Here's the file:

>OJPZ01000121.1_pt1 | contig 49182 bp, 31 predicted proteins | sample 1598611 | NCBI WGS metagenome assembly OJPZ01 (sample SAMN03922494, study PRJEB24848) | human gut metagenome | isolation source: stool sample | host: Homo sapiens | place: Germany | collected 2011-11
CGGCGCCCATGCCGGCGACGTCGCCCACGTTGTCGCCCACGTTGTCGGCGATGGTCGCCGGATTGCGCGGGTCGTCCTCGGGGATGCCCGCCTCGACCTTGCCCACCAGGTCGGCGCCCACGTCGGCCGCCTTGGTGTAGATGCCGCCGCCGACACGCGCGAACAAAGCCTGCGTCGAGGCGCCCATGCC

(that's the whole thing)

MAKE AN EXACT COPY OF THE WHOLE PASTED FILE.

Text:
>OJPZ01000121.1_pt1 | contig 49182 bp, 31 predicted proteins | sample 1598611 | NCBI WGS metagenome assembly OJPZ01 (sample SAMN03922494, study PRJEB24848) | human gut metagenome | isolation source: stool sample | host: Homo sapiens | place: Germany | collected 2011-11
CGGCGCCCATGCCGGCGACGTCGCCCACGTTGTCGCCCACGTTGTCGGCGATGGTCGCCGGATTGCGCGGGTCGTCCTCGGGGATGCCCGCCTCGACCTTGCCCACCAGGTCGGCGCCCACGTCGGCCGCCTTGGTGTAGATGCCGCCGCCGACACGCGCGAACAAAGCCTGCGTCGAGGCGCCCATGCC